by Mike Chen on 09/14/09 at 02:07 PM ET
In the aftermath of the ginormous Senators/Sharks trade, Andrew the SENSHobo and I asked each other what we thought of our now ex-players. I spoke rather glowingly of Jonathan Cheechoo and cautiously optimistic of Milan Michalek. What does a Senators fan think of Dany Heatley? Well, there’s a lot less vitriol than you’d think. Unfortunately for Sharks fans, the whole notion that Heatley doesn’t backcheck or hustle…well…this only adds more weight to that idea. And it’s probably the main reason why I’m not totally sold on this deal yet.
Meet Dany Heatley: he’s got a touch and sense that few can match; post-lockout, Heatley (180) has only been outscored by Kovalchuk (189) and Ovechkin (219). A great center can find the open man with the gaping net when it’s least expected; Heatley will find the tiniest holes in the most focused goaltenders. Give him space or a clear path to the net, and you’ll see the focus in his eyes, making any goalie question themselves as he sees the holes open up and close. He can find his way to the holes, the unwatched patches of ice, and one-time the puck when you’d least expect it, or even pull them out of nowhere himself, snaking from high up the boards with the puck right into the slot. He has it in him to pull it off no matter who’s feeding him (see a few years back when Ottawa’s top three centers in Spezza, Fisher, and Vermette were all injured and Kelly, 12-11—23 this season, was feeding him), but can certainly handle the likes of Thornton and Marleau.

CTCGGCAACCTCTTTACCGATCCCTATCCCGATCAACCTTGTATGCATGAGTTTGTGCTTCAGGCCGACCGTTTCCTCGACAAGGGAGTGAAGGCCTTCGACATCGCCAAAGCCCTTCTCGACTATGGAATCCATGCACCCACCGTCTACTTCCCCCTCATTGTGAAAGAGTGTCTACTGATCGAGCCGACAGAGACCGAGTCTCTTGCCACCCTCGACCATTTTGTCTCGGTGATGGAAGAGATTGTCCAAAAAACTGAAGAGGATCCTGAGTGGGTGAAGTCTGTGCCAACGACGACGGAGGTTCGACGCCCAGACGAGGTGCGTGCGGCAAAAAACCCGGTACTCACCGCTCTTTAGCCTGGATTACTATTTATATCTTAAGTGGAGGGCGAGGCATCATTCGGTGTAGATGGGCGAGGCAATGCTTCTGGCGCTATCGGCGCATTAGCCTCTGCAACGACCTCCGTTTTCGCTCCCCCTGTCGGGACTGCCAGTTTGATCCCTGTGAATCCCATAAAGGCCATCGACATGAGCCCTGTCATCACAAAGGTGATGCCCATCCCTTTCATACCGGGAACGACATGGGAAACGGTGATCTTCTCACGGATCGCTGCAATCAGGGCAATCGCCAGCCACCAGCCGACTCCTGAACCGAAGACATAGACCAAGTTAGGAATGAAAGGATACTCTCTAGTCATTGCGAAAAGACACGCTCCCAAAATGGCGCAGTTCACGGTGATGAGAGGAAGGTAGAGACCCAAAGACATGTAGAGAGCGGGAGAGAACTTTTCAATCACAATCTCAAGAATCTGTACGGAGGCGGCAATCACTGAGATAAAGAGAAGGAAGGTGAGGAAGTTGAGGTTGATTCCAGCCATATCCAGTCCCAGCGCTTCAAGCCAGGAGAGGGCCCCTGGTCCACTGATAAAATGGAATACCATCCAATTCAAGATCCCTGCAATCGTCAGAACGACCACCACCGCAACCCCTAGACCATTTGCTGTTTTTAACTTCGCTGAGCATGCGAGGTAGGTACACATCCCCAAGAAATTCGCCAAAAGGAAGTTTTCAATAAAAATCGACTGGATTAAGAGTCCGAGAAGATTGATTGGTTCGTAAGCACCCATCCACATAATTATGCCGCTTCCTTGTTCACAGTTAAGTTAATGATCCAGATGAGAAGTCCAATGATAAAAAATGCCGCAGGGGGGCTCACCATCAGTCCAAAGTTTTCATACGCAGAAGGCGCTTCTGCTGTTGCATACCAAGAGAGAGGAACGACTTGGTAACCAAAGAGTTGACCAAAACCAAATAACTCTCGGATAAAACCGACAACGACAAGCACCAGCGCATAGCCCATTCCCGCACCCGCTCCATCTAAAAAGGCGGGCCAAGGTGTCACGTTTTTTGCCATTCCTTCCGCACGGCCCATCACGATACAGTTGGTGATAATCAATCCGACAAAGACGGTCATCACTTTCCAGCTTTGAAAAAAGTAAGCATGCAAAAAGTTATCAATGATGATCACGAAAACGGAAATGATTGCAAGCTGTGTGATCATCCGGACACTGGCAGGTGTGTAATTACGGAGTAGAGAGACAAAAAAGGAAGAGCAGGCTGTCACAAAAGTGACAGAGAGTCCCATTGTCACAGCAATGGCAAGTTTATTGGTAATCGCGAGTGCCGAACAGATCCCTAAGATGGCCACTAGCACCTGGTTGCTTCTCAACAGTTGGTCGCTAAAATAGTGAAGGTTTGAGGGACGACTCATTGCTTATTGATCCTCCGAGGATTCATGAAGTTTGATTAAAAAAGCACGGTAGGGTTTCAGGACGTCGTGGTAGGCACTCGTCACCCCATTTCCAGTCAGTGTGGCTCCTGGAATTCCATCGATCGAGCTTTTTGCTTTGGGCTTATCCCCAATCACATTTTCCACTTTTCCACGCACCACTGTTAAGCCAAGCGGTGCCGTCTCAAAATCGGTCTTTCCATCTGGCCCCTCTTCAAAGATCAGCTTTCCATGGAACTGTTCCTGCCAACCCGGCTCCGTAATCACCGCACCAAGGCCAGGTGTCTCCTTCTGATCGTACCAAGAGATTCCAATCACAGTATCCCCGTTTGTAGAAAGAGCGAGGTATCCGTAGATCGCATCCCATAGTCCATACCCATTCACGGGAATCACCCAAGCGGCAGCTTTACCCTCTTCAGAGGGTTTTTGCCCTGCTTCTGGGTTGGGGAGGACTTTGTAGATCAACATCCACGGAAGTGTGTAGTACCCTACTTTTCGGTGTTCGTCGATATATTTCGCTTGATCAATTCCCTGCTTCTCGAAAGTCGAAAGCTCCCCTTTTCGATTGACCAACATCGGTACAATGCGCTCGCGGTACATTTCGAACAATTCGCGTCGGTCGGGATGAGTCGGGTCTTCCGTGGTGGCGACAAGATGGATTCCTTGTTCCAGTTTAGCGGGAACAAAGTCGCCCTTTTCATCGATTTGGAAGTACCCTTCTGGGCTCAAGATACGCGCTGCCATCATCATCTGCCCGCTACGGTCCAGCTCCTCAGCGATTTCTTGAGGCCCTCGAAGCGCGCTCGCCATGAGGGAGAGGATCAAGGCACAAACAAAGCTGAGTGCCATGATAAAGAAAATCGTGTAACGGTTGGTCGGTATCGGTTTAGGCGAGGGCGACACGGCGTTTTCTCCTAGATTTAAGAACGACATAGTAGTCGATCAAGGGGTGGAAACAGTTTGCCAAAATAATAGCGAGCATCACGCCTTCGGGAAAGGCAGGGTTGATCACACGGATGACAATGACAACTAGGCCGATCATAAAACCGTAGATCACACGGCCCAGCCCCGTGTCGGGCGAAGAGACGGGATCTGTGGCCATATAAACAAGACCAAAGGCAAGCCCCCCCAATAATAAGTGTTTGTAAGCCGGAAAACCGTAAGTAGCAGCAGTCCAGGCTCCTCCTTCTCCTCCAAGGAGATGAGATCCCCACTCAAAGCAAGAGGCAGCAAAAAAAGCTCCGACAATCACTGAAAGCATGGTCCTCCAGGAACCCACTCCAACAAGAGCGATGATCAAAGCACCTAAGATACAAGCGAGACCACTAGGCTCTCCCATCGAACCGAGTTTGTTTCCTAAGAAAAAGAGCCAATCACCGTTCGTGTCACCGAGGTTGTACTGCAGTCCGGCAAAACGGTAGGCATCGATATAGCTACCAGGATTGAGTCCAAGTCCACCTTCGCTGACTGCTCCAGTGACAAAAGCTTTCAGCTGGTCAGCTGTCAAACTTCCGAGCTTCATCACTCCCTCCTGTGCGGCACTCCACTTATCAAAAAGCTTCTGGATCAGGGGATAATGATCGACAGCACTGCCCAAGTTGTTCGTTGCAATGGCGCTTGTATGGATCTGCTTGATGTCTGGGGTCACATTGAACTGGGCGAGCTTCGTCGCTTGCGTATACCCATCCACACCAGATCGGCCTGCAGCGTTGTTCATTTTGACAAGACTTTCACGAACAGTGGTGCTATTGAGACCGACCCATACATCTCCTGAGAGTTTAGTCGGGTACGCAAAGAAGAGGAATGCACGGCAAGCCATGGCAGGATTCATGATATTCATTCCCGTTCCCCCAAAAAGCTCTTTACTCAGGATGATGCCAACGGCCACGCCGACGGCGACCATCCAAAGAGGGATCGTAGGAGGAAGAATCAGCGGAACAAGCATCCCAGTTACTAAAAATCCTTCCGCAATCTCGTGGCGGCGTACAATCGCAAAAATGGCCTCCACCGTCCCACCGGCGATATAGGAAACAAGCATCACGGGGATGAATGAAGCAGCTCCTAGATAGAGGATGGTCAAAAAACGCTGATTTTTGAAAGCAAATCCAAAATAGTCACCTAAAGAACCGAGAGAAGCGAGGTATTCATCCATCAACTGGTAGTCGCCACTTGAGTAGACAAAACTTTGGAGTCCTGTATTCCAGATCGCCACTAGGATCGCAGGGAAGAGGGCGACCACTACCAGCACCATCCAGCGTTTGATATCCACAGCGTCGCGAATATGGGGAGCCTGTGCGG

But then there’s the other side of Heatley. When he’s desperate, you’ll see him, stick waiting to poke out an eye, completely covered. At 6’4, 221lbs, you’ll be lucky to get a hit a game out of him, and he’ll block a shot once in a blue moon, swearing it was an accident. He spoke of wanting to have a team depend more on him than Ottawa where the leadership, scoring, and extra-effort departments are filled adamantly by Alfredsson, Spezza, Fisher, Phillips, and Volchenkov, but what to think when his first choice wound up being a team with even more skill, character, and hard workers? He had problems with Clouston’s demands for extra effort even when he claimed a year ago that he wanted to be more than just a gun; McLellan’s Detroit-raised style doesn’t seem like the natural fit. Ovechkin, Kovalchuck, Nash; they are great wingers because they can do it all with the puck; pray that Thornton and Heatley don’t become attached at the hip as he and Spezza were, because for all the talent of Heatley, he can become a dependent counterpart, making the cord easy to pick apart. When he dominated his first All-Star game, “He is only going to good things for our league,” fellow all-star Jeremy Roenick marvelled on national television. “He’s a better person than he is hockey player.” With all his baggage and 180s, it’s high time he shows what he’s really got behind blue eyes.
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